Britain is looking at the possibility of perpetual bonds, according to Reuters. Instead of lasting a set term and then having to be repaid, the government will simply pay interest on these bonds – forever.
The thought behind these everlasting bonds is that governments should take advantage of ultra-low interest rates. Reuters reports Britain hasn’t issued forever bonds since World War I and before that following the 18th-century South Sea Bubble.
The U.K. is also considering 100-year bonds, or gilts, as they call them across the pond. Mexico issued $1 billion in 100-year bonds last year. The wizards at MIT issued century bonds, too.
According to Reuters Breakingviews, no one will actually choose to buy perpetual bonds anyway. Only pension funds and banks that have to hold government bonds will shell out for them.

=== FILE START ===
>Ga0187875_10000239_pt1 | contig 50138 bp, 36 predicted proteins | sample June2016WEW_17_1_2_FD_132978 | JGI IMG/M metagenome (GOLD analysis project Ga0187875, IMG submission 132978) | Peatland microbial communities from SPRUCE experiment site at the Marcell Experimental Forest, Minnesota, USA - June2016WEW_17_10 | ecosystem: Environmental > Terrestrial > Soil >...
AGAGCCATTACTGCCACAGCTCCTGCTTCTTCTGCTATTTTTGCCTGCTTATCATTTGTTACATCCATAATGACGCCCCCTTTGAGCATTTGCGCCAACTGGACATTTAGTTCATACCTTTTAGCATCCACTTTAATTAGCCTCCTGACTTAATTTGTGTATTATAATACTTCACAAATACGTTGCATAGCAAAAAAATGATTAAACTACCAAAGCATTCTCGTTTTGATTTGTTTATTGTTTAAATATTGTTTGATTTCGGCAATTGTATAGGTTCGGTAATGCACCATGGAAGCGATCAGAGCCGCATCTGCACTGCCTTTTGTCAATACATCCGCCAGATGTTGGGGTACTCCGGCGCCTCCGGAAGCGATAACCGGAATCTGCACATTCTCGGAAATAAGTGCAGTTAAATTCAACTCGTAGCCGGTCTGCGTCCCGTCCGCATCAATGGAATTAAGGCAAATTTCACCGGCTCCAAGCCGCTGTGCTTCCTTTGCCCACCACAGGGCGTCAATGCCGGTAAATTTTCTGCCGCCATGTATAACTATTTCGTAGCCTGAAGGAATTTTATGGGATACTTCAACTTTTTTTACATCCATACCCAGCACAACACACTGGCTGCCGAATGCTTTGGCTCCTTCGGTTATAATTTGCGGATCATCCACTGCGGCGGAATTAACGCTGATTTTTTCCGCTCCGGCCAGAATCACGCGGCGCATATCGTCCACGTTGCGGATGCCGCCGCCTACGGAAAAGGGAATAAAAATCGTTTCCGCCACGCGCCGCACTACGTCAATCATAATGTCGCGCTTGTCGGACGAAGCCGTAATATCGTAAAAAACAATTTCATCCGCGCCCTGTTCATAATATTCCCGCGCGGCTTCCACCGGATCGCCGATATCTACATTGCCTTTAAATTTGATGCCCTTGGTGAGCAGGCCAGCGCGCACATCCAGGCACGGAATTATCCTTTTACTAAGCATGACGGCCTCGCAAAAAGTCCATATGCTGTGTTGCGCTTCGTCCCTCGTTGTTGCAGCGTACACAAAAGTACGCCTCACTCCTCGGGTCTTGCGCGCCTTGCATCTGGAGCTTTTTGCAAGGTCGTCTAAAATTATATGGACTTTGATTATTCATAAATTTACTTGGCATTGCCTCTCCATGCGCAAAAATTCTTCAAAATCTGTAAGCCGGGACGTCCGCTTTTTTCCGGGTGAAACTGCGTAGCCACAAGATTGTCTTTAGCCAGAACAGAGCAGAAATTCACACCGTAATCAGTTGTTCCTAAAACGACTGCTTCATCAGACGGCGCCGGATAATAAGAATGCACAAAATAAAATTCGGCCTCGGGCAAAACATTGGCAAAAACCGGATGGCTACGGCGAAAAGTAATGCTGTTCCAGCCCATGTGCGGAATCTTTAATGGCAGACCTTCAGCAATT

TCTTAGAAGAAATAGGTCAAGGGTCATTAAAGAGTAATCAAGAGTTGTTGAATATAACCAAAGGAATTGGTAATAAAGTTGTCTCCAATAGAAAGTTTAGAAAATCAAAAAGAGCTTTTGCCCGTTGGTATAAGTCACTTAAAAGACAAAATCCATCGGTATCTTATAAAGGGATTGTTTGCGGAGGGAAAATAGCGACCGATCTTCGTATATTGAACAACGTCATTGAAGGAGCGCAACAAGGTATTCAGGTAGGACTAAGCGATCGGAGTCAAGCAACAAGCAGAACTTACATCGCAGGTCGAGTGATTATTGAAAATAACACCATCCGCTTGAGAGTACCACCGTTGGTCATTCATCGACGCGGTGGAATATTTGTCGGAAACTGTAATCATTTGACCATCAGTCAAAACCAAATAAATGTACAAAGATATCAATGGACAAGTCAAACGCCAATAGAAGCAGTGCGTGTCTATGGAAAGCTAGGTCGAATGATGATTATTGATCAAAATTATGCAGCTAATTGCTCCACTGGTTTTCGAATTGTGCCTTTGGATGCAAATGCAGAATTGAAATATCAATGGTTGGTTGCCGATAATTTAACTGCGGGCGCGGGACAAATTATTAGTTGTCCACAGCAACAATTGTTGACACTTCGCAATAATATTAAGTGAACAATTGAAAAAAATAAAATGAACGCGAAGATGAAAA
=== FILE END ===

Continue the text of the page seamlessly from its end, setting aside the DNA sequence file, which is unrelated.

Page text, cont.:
The problem with perpetual bonds is that your debt service never goes down.
Plus, bonds are usually used to buy things that last as long as the bond. It makes sense to issue 20-year bonds for a bridge or school. You use the bridge or school for at least the 20 years you are paying for it.
However, when we use long bonds to pay for current expenses we are taking from future generations.
What is the government going to buy with the bond proceeds that lasts forever? Diamonds? Gobstoppers?
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